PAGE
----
Powering the Lorier Falcon you’ll find the ubiquitous Seiko NH35A. It’s the movement of a true tool watch, as you’ll also find it inside many affordable pieces and Seiko’s own models. The NH35 has a proven track record for durability and reliability, and also hacks and hand winds. Whilst the beat rate is lower at 21,600 bph, the 24 jewel movement has a healthy 41 hour power reserve. Overall the NH35A is just the thing for an affordable tool watch, and the old slogan that comes to mind is “it takes a lickin’ and keeps on tickin’!”
The Lorier Falcon comes on a 20mm steel bracelet with fully articulated links. It’s this feature that makes the Falcon very comfortable on the wrist, and gives the bracelet a more unusual appearance. The links are also held in with screws, and Lorier do provide a small screwdriver in with the watch, so it’s a doddle to adjust!
Lorier designed the bracelet to taper down at the clasp to 16mm. Given the chunky nature of the case, I’d have preferred it if the bracelet didn’t taper myself. The clasp is signed with the Lorier logo, and whilst it’s not particularly remarkable, it’s exactly what you’d expect from a watch at this price point.
If the bracelet isn’t for you, the Falcon has drilled lugs for quick strap changes, and I think the watch would suit a variety of leather or NATO straps.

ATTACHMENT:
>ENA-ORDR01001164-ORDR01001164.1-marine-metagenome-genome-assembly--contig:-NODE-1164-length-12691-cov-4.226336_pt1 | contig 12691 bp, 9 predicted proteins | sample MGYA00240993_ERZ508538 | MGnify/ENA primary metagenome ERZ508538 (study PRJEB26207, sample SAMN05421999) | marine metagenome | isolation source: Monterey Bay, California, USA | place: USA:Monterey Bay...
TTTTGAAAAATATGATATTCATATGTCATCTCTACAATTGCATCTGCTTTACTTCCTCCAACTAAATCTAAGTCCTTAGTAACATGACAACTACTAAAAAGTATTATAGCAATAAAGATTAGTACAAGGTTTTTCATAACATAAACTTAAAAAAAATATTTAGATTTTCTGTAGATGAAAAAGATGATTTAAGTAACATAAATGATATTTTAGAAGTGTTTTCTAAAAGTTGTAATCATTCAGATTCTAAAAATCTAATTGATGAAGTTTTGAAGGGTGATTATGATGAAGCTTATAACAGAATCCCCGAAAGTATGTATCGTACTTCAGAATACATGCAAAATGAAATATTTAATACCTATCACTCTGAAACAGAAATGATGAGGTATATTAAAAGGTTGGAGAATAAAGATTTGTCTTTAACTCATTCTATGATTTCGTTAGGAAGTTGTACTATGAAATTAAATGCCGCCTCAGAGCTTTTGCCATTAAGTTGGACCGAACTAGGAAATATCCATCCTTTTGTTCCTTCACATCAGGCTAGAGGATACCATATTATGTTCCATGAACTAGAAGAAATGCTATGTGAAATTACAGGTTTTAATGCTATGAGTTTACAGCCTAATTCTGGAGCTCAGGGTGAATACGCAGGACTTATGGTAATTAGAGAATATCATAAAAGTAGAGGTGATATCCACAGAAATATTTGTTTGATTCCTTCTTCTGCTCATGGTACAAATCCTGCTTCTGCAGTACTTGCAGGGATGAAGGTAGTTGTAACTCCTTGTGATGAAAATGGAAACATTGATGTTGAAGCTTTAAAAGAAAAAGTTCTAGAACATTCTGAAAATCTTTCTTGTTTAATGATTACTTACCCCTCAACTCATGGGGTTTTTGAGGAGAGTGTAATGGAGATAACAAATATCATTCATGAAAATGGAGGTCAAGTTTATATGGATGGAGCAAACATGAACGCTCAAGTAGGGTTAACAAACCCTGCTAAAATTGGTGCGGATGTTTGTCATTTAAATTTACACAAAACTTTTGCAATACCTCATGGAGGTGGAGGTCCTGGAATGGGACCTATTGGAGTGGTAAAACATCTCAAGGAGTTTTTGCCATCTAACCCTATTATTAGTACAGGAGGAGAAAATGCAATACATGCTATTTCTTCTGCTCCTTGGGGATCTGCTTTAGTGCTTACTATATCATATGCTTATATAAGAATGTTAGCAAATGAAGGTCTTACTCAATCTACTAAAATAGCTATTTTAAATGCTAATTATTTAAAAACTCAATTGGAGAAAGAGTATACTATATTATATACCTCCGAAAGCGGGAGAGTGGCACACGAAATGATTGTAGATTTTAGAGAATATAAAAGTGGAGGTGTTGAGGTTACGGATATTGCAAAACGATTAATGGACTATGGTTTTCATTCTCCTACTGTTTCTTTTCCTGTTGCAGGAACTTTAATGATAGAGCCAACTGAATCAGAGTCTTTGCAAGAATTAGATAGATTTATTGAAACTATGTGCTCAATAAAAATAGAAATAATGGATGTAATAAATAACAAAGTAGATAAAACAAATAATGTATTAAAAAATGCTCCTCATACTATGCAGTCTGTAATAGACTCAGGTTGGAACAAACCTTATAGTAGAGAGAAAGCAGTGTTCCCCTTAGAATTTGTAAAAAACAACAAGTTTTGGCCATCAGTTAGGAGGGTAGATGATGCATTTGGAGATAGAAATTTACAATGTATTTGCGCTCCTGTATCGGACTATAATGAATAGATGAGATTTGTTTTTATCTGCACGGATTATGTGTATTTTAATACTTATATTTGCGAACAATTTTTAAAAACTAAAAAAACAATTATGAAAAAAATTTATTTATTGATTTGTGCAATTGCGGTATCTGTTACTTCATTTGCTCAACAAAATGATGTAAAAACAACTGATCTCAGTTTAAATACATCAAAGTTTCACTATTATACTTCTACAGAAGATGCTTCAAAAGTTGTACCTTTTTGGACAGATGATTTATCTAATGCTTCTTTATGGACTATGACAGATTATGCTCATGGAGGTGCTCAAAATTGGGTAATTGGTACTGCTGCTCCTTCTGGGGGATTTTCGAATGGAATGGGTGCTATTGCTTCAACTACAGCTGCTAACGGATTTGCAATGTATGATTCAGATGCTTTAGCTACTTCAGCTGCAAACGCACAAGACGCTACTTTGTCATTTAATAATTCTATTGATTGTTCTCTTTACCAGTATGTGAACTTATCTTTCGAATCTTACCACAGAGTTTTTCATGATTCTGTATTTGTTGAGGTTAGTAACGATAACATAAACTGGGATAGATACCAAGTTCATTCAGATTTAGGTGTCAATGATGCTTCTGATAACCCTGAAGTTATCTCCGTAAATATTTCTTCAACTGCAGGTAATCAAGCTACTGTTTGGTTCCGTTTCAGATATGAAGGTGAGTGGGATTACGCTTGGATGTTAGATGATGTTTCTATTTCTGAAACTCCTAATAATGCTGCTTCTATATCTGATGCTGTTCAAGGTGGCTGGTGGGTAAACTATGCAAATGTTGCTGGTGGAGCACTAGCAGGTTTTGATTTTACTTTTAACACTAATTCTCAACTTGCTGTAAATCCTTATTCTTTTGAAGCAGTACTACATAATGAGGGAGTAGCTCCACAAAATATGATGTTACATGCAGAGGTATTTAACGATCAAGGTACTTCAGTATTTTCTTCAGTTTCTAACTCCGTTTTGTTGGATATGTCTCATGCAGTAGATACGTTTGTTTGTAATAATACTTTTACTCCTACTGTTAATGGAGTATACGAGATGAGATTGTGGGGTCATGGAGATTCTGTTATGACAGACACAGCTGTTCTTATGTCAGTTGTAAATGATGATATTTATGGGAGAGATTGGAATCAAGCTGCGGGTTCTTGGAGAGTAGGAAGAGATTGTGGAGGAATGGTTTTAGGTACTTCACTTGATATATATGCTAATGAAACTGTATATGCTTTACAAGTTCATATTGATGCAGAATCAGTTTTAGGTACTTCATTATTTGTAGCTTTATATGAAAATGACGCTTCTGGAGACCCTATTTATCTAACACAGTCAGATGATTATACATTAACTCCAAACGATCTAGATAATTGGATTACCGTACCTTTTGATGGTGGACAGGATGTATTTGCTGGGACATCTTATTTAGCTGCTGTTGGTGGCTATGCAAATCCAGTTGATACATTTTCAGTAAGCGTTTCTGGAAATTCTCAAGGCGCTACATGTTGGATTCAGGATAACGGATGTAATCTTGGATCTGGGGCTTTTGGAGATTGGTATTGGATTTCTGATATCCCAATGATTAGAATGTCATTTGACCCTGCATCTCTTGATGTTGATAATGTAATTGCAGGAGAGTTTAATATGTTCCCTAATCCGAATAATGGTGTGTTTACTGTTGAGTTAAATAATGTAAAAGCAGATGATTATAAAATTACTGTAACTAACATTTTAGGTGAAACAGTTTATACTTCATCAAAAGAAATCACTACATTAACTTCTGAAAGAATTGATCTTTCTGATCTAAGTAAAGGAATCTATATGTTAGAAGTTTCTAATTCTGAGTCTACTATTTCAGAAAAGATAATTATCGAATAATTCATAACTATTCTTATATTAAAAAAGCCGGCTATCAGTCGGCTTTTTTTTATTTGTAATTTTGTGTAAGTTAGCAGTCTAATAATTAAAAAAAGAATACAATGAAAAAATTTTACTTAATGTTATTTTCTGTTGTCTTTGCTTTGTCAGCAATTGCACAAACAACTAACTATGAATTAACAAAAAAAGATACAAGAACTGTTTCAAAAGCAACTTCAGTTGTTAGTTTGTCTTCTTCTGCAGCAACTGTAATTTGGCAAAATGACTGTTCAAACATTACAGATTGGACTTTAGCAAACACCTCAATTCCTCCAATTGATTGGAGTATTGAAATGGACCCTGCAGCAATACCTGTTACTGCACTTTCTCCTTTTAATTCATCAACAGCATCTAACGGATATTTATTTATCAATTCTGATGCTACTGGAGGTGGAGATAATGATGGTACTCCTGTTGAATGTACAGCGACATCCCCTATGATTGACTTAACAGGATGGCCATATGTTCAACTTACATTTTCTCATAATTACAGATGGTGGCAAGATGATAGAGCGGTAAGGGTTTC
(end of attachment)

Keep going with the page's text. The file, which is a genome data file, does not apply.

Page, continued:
Lorier aimed to create an elegant versatile piece that can go anywhere. Have they achieved that aim with the Falcon? Well, in terms of what the average owner will put the watch through, yes. Its specs are solid, with decent water resistance and lume, and with a bulletproof movement, you’ll be happy to wear the Falcon for most activities. The Falcon strikes a good balance between dressy and toolish too in my opinion. On the one had it’s a very functional design, but on the other you’ve got the dressy elements of the polished chamfers and gilt hands and markers.
I think that the case could be a little more elegant, but I like the originality of the overall design, and the watch is certainly well built. Personally I’m excited to see how Lorier develop the ideas they’ve presented with both the Falcon and their other model the Neptune.
You can buy the Falcon for $399 from Lorier’s website here.
They’ll also donate a portion of the sale to the ocean charity Oceana.